It’s a conspiracy — and a “street fight.”
Steve Connor reports in The Indpendent (UK):
Mann believes the theft of the emails was not the work of a random hacker, but part of a sophisticated campaign. “It was a very successful, well-planned smear campaign intended … to go directly at the trust the public had in scientists,” he insists. “Even though they haven’t solved the crime of who actually broke in, the entire apparatus for propelling this manufactured scandal on to the world stage was completely funded by the fossil-fuel front groups”…
Climate contrarians argued that Mann and his colleagues were concealing their research methods because they had something to hide. In reply, Mann insists that he has been as open as he can about data and methodology, but the aim of these requests has more to do with intimidation than openness. “What they are trying to do is to blur the distinction between private correspondence and scientific data and methods, which of course should be out there for other scientists to attempt to reproduce.
“I think it’s intentional and malicious. It’s intended to chill scientific discourse, to intimidate scientists working in areas that threaten these special interests,” he says. “It’s the icing on the cake if they can also get hold of any more private correspondence that they can mine and cherry pick. It’s a win-win for them.” Why an obscure graph published in a scientific journal should enrage so many people has been the subject of much internet conspiracy (or genuine scientific debate, depending on your point of view)…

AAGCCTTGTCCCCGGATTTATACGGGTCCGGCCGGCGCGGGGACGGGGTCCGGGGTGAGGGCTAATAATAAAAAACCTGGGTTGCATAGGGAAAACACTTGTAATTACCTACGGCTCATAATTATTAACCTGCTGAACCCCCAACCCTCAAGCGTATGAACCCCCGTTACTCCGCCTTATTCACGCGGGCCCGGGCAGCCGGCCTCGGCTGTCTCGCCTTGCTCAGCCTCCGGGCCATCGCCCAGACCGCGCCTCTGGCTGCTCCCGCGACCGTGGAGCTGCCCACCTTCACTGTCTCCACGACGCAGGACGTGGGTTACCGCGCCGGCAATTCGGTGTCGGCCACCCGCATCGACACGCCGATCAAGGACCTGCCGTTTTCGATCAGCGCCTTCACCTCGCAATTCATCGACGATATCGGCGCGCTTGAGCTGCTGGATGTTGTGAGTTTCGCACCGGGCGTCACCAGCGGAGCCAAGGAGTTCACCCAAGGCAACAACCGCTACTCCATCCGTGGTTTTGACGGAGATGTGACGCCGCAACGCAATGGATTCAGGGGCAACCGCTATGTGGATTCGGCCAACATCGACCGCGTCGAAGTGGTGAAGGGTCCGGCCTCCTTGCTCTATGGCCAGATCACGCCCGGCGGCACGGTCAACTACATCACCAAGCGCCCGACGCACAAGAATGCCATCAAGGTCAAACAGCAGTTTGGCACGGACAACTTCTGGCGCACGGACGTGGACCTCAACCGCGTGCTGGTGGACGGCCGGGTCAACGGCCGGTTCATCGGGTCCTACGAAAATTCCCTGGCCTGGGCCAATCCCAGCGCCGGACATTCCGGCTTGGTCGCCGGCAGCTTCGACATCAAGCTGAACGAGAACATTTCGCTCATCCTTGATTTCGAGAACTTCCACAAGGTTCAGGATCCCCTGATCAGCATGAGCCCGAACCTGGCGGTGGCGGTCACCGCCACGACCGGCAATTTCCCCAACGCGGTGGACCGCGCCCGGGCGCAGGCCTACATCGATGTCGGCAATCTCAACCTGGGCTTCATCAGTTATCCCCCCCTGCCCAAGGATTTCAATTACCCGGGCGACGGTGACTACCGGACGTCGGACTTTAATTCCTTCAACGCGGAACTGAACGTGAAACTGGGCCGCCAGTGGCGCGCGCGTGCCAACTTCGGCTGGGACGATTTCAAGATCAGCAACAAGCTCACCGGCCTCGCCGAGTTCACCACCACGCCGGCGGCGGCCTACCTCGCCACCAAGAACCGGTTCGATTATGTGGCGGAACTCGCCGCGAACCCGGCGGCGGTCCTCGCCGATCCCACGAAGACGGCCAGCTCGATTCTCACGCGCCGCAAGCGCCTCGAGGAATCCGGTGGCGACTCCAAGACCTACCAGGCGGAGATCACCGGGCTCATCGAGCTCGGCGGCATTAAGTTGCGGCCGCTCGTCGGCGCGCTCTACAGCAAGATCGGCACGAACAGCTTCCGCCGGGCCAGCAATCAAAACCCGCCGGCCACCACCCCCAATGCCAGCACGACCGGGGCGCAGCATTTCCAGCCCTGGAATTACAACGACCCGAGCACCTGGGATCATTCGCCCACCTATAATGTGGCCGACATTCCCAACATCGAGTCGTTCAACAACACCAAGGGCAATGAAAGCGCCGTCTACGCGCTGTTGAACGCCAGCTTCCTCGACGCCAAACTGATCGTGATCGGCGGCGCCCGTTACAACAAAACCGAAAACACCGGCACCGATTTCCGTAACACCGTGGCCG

But if the aim of the climate contrarians was to browbeat Mann and his ilk into submission, then it clearly hasn’t worked. He is publishing his own book on the hockey stick controversy later this year and he shows every sign of continuing the battle. “Scientists have to recognise that they are in a street fight,” he warns.
Fortunately, we’ve already identified the person behind Mann’s “sophisticated campaign”: